Three Monkeys, Three Typewriters, Two Days

September 27, 2010

How not to do object-detection sniffing

We've had a few bug reports about Github's search boxes looking all wrong on trunk. The reason for this is broken browser-sniffing masquerading as object-detection on Github.

In particular, Github assumes that only browsers whose input elements have an "onsearch" property (which seems to be some sort of Webkit proprietary extension) support the "placeholder" attribute on inputs. Of course Gecko 2.0 supports the "placeholder" attribute but its inputs do not have an "onsearch" property.

The right way to do this sniffing is to check whether an input has a "placeholder" property; if it does, assuming that the "placeholder" attribute is supported is reasonable. But using detection of one object as a proxy for the presence or absence of another one is just broken.

If someone has contacts at Github, please let them know about this problem?

Posted by bzbarsky at 2:19 PM

September 20, 2010

Letting users take control of garbage collection

In the spirit of the sort of controls people ask for for cookies and the like, I'd like to propose a preference for JavaScript garbage collection behavior, with four values:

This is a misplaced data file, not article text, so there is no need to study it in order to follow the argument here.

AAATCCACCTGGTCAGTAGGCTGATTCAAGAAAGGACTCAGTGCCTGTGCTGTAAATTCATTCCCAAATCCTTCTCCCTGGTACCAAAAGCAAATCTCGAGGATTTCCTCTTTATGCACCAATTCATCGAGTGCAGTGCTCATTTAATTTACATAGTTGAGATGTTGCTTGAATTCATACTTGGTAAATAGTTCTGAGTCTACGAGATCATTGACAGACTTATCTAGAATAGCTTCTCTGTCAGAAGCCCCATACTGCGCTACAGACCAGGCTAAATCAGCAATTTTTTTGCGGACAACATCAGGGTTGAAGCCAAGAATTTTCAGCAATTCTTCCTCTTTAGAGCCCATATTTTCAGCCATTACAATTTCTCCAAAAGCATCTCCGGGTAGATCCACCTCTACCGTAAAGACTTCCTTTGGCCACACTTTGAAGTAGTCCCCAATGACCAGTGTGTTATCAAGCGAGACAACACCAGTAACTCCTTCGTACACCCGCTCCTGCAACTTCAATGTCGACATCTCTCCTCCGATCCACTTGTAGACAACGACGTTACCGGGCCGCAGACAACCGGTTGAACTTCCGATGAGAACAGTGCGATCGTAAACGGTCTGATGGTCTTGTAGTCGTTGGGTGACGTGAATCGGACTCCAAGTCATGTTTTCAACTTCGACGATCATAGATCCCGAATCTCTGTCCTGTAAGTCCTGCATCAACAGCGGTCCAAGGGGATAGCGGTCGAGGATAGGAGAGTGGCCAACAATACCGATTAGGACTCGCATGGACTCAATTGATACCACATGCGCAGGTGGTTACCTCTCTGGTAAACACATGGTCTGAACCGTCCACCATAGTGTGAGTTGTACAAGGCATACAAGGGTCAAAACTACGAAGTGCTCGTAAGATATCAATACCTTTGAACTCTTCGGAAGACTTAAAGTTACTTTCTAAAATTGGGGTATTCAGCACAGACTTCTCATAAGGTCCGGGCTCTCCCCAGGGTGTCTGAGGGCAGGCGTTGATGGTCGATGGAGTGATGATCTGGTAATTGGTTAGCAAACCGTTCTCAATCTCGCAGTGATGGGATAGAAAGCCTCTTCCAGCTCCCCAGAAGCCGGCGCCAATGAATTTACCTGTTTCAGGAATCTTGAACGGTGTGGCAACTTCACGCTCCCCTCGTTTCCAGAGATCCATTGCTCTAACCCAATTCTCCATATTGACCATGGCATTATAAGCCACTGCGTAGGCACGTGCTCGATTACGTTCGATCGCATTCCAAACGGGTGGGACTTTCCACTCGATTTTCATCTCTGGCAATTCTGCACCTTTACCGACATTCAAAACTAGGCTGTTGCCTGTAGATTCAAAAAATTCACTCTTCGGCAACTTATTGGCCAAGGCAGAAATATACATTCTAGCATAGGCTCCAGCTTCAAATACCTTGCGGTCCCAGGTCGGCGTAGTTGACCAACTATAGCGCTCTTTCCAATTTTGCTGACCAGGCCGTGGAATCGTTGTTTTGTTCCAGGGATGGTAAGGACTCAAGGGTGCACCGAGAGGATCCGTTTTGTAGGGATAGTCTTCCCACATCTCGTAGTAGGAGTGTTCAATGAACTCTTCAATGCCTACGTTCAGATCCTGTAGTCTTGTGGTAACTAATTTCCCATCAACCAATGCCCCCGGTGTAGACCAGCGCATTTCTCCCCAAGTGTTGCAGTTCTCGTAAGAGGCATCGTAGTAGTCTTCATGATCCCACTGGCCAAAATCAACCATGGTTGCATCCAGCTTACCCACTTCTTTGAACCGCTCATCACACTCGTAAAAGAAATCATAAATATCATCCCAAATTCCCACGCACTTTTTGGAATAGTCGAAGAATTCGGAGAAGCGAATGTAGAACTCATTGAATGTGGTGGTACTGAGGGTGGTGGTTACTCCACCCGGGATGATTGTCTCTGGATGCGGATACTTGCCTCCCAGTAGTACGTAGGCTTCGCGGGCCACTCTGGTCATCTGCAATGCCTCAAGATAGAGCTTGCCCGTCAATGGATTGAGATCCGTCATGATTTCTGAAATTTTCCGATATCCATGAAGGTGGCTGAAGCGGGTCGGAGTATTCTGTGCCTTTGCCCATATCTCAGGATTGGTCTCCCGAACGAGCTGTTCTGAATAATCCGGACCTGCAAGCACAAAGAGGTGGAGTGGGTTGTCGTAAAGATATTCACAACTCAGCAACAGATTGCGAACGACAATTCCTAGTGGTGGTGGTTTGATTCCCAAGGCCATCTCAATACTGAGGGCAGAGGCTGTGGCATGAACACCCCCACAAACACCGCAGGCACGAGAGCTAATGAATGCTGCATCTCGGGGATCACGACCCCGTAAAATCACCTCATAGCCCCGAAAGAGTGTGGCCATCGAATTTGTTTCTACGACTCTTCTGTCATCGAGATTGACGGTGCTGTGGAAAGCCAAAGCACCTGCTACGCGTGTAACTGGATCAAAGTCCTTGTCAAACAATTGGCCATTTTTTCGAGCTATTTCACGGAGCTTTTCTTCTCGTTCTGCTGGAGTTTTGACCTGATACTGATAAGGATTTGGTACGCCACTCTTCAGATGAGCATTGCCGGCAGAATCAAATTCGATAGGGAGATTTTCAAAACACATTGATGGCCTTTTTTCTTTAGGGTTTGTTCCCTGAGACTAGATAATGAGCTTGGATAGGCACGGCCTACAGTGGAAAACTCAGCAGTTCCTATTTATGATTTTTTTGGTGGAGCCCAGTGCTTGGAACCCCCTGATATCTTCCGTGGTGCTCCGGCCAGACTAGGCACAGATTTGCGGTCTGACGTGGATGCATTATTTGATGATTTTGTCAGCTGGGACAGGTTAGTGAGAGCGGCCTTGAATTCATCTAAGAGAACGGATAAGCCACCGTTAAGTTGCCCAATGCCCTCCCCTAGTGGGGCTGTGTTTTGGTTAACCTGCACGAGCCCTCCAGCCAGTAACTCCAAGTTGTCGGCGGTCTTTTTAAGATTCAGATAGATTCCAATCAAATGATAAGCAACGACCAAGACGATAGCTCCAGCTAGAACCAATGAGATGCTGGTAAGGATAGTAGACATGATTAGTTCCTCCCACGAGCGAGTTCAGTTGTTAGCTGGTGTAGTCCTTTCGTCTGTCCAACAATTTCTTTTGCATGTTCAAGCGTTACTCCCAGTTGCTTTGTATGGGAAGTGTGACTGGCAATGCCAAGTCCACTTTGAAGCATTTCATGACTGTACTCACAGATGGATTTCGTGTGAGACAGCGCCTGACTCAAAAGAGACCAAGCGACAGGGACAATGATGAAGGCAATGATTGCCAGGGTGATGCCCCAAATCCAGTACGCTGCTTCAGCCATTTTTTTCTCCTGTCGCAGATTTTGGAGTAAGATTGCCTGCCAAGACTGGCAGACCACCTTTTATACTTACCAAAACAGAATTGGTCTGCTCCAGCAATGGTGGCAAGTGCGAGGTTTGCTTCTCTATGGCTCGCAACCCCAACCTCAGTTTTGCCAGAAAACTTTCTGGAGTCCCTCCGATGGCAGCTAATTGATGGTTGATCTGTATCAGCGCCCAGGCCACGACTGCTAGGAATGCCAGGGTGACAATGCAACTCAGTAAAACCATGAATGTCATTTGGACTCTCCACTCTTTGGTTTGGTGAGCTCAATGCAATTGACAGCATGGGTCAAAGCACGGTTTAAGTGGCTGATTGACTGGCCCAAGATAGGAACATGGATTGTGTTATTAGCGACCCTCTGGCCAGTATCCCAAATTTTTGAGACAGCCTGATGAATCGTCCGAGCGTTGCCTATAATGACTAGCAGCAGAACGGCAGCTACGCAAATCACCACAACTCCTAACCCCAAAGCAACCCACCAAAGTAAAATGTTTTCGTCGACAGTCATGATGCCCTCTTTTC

1. Always
  2. Never
  3. As needed
  4. Ask every time

The default value should probably be "As needed", though I can see someone making a case for one of the other values.

Update: To be clear, the "ask every time" pref would ask per potential garbage collection opportunity, just like the cookie pref asks per cookie and the image pref asks per image. All power to the users!

Posted by bzbarsky at 3:31 PM

September 2, 2010

Peacekeeper benchmark weirdness

The Peacekeeper benchmark runs its tests by doing the operation 10,000 times, then dividing one million by the time spent to determine a runs/second number. Unfortunately, the accuracy of this approach is terrible: the operations they're timing don't take that long to do, so they're measuring times in the 0-20ms range for those 10,000 iterations. Given the millisecond accuracy of JS timers, that introduces a lot of noise; furthermore some browsers don't actually update their expeditiously; those would look better than they really are in this benchmark.

It looks like the futuremark folks had some code to try to run for 2s instead of 10,000 iterations (only in IE, although the comment says in non-IE), but they messed up the scoping so that the code is a no-op.

On a separate note, for their Array.splice benchmark even 10,000 iterations is nonsense. The benchmark starts with an array of 100,000 elements and removes 20 elements for each call. After 5000 calls, the calls become no-ops, and the benchmark then times those no-ops.

If anyone knows how to contact futuremark about this benchmark, I'd really appreciate it. I have yet to find useful contact info for that.

Posted by bzbarsky at 12:27 PM